Saturday, December 1, 2012

Reading Remembering

Learning to read music is much more difficult than most piano teachers would like it to be.  In the first place, it is not at all like reading words.  If it were each letter of each word would have to be respected as the source of layers of potential response.

I have the privilege of teaching an adult how to read, but really read, music.  We are using Clementi's Preludes and Exercises, a collection which I cannot praise too highly.  The F-sharp minor Prelude is a beautiful example of reading for mystery at the level of every letter of every word:  That it is made up of rhythmically regular patterns is clear from the start.  What remains magical is the degree of incremental change wrought by each changing vibration and by its varying placement within the recurring figure.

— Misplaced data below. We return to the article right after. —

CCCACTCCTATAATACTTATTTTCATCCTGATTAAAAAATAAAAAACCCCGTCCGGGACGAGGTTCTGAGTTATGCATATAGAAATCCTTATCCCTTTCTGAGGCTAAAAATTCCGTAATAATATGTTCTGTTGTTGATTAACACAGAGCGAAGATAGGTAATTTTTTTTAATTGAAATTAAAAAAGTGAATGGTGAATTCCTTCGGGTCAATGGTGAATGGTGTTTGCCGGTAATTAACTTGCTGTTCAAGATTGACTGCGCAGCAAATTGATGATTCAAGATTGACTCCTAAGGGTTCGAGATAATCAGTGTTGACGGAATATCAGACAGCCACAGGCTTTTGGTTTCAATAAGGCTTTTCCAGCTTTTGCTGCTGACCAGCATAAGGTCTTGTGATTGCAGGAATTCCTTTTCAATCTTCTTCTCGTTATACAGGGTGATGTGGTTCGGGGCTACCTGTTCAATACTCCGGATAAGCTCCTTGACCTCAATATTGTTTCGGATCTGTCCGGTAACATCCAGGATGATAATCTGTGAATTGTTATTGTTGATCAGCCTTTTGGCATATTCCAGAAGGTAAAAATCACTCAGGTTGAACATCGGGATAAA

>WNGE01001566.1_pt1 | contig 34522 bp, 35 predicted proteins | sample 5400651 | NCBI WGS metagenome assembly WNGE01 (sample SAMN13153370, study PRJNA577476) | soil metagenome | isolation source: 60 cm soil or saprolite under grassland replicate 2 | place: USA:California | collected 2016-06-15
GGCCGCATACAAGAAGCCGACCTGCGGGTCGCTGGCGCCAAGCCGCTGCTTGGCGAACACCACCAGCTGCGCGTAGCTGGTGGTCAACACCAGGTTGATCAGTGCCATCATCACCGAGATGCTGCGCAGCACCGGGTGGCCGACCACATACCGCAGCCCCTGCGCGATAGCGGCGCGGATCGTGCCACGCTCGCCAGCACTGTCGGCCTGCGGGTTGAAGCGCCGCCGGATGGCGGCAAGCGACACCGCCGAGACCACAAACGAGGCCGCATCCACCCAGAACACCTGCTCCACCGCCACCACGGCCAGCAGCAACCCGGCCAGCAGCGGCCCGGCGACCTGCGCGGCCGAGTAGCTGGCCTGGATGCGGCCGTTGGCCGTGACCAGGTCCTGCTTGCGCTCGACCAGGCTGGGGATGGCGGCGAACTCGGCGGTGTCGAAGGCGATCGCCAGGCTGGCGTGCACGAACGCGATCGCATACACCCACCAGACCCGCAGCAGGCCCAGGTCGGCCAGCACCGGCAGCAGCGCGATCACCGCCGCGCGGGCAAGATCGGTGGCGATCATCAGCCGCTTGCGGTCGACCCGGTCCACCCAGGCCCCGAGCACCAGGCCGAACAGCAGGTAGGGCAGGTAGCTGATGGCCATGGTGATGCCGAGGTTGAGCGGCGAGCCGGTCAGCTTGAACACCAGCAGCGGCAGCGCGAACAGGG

The exercise, on the other hand, is a study in reading repetitive words, rather than individual letters. Once having grasped the recurring motives the student does not actually have to "read" every note but can make up the piece fairly accurately out of musical common sense.  Of course, it being Clementi, the sense turns out to be far from common, after all; but the discovery of that is amusing, not frustrating.

It is a great pleasure to work with such entertaining material.  I highly recommend it.